I don’t remember when I first thought she was amazing.
Maybe it was when she dressed up as a clown in the town parade and did handsprings down the street.
Perhaps it was when she ran a studio out of our house as she taught tap, ballet, gymnastics and baton.
Was it when I scavenged through Grandma’s attic and found the picture of her as a drum majorette and learned she was an acrobatic baton twirler?
Or possibly when she took up painting, and I observed her creativity.
When did I marvel at her bravery?
Was it the time that a large dog attacked me and she put her 90 lb. body between the dog and I, literally risking her life for mine?
It may very well have been when she dove into the water to save me when I slid off of the dam.
It could have been when I learned that her beloved father died when she was a young mother hundreds of miles from home.
I took notice that once again, she stood strong in the months she had to watch her mother die of cancer, all the while consoling me as I struggled with my own grief.
I never missed her willingness to pack up and follow my Dad with each new job to different towns and people, overlooking her own apprehensions in order to help us kids feel like we were on a grand new adventure.
When did I notice her sacrifices?
What about the hours she would spend sewing me a new outfit? The many times I was sick and she would make me soup and rub Vick’s on my congested chest?
Was it when she taught me to drive a stick shift in city traffic?
Was it her willingness to let us bring home countless pets, even lizards and snakes?
When did I first find out she was wise?
Was it when I was a pre-schooler and rubbed house paint in my hair and she knew how to get it out?
Could it have been the time that the neighbor mentioned someone was taking his Avon bottles out of his garage and she had the sneaking suspicion (plus the aroma of perfume emanating from a pot in our secret hideout!) that it was my friend and I?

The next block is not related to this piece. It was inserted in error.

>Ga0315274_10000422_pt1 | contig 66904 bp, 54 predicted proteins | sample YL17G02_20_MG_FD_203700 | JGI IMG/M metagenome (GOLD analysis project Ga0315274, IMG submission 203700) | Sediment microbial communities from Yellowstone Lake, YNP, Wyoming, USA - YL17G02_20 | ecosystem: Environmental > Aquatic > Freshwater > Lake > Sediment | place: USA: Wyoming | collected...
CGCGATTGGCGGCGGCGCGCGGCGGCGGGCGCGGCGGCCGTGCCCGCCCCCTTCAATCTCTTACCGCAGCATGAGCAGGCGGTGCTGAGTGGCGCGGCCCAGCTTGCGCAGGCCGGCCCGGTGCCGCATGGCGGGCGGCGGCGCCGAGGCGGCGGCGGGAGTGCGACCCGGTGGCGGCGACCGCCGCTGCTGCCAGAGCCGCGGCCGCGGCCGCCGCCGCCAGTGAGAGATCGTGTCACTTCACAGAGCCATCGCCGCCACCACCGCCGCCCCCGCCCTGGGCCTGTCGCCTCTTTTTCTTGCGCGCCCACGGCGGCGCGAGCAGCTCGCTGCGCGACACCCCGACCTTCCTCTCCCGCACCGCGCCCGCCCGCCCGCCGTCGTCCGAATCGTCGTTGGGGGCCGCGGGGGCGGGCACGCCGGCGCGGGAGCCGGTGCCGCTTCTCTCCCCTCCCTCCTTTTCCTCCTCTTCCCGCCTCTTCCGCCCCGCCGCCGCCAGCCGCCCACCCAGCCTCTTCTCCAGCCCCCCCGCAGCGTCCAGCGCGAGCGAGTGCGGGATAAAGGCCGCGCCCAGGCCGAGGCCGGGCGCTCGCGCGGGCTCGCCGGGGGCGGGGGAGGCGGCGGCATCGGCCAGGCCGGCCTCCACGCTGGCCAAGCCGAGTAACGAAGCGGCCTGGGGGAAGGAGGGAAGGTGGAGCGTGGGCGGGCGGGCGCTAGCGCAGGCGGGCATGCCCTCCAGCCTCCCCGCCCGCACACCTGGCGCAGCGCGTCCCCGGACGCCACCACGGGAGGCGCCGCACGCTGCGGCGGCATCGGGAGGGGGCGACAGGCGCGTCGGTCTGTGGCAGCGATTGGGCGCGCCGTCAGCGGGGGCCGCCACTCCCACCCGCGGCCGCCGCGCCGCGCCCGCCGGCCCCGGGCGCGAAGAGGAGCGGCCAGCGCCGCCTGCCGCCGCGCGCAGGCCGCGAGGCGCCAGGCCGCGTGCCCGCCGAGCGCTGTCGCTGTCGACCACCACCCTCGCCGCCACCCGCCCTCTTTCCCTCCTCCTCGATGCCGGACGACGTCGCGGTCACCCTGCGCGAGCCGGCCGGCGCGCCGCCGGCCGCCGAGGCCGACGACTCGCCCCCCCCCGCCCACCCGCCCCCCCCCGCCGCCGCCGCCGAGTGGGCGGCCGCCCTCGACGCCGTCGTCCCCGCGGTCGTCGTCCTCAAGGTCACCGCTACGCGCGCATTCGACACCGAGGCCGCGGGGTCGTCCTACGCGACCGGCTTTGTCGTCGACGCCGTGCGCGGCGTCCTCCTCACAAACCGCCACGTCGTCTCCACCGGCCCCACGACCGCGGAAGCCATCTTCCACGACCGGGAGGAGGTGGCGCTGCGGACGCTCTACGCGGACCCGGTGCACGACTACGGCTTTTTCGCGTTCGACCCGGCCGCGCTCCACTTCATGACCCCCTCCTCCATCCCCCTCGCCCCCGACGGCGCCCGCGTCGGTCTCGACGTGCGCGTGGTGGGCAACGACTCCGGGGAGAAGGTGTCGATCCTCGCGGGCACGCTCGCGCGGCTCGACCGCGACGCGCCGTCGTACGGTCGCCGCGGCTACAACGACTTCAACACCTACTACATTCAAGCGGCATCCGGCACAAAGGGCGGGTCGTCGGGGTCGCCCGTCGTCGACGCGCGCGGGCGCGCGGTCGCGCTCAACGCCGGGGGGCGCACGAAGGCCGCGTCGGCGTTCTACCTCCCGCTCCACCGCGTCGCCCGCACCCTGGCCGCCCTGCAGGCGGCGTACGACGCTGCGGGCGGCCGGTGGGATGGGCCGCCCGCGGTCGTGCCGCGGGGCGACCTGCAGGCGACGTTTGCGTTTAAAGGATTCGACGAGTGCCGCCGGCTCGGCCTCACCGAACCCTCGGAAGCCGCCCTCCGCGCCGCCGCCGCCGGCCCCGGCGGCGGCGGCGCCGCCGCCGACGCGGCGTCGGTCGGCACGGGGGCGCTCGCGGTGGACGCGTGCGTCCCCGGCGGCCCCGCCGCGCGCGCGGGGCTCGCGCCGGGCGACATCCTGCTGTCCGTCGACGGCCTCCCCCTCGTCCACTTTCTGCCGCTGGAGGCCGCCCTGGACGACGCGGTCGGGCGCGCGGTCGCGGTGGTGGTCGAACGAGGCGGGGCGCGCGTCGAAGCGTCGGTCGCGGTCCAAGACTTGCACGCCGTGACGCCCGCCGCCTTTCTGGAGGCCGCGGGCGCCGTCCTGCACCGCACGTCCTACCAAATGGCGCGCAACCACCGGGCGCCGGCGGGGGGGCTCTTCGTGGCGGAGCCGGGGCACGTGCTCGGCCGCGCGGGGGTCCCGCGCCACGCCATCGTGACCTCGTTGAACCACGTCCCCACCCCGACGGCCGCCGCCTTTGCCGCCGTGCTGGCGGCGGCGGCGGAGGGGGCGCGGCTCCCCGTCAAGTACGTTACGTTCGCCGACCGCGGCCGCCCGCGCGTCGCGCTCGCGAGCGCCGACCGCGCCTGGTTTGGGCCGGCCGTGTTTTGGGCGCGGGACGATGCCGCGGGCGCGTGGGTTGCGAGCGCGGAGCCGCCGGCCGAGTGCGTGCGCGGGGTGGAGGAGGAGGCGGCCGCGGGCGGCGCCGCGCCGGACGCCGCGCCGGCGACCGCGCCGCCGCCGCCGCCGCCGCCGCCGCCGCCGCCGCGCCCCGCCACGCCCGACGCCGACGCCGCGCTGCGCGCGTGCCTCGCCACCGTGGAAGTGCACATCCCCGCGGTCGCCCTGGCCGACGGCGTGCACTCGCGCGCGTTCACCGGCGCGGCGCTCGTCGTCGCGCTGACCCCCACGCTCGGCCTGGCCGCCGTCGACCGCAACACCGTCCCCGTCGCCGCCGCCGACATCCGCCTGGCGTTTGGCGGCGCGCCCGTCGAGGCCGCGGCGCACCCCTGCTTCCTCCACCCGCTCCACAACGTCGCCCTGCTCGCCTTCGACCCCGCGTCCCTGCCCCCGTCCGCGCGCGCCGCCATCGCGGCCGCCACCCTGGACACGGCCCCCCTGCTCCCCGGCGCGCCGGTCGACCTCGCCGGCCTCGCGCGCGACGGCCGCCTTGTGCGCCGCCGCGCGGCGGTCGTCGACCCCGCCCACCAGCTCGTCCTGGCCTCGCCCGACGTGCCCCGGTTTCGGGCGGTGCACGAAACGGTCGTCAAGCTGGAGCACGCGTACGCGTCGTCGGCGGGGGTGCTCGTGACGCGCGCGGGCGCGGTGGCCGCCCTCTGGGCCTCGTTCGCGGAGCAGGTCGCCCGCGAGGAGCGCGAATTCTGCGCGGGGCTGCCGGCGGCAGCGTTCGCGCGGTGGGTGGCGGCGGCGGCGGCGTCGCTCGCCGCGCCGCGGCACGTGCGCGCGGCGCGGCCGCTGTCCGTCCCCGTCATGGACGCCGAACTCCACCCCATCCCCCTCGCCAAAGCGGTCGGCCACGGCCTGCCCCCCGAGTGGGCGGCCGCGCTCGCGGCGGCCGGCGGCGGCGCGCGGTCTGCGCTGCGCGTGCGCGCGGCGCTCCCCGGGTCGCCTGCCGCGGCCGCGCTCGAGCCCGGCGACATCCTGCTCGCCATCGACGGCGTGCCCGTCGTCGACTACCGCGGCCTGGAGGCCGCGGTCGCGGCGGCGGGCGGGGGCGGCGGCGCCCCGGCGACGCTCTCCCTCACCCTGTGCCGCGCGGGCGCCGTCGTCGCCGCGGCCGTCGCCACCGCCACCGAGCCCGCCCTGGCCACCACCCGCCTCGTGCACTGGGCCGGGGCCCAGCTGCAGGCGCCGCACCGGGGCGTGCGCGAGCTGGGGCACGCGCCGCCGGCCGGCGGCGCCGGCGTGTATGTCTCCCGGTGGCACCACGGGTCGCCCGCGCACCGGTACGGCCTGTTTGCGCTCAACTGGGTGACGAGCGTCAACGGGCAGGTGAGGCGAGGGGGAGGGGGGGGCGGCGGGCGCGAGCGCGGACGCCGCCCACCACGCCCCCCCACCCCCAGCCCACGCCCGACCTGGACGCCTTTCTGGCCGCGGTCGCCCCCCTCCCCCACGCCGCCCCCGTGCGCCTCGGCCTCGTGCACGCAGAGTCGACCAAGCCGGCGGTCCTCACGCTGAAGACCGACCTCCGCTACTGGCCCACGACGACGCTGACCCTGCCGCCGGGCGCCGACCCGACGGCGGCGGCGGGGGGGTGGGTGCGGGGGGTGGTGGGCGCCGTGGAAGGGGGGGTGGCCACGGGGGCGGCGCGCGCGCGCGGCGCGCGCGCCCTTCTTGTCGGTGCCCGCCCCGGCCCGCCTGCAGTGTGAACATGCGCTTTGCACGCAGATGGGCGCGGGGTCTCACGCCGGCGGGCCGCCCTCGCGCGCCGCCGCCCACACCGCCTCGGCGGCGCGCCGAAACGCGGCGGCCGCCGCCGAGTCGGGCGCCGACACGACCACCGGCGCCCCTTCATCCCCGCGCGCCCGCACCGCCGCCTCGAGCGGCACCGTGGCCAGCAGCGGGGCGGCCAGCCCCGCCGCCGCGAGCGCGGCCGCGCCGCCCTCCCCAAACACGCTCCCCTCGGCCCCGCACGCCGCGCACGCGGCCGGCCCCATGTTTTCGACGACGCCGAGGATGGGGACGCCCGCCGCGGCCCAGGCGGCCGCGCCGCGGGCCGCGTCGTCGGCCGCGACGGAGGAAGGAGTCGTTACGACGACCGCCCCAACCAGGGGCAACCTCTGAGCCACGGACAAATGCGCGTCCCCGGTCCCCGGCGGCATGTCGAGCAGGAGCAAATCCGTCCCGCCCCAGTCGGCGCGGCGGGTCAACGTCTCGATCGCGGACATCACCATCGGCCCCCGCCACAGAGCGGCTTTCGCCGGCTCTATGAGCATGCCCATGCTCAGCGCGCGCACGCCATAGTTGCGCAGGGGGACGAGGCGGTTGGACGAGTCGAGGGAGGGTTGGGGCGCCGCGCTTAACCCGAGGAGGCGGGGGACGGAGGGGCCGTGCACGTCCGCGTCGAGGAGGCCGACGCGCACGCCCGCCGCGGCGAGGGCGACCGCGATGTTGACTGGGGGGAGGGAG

Was it when I had my first boyfriend who asked me to go steady and instead of her scolding me for being too young, she asked me if I wanted to leave my carefree childhood years so early, reminding me that once you leave it behind, you can never return.
When did I decide that she was rare among women?
Was it when she encouraged me in my faith without trying to control it?
Was it when she didn’t try to manipulate me with guilt to get me to meet her needs?
Maybe it was the way she could demand respect from her kids without screaming and hysterics. She said what she meant and meant what she said.
Was it that she trusted me and expected me to make good decisions and that made me want to prove her right?
When did I learn that we shared the same sense of humor?
Was it when I tried on cowboy boots and put them on the wrong feet?
Could it have been when the filling station attendant came to our car and disappeared after slipping on ice?
It was probably the time I wanted a crate in Target and she practically pulled down an entire shelf, trying to get to it.
No doubt it was when a bird flew over Dad’s head and strategically left his mark!
When did I learn that I had been blessed with an exceptional mother and there would never be another one like her?
From the day I took my first breath, if not before and every day thereafter.
Happy Mother’s Day Mom. You are the best!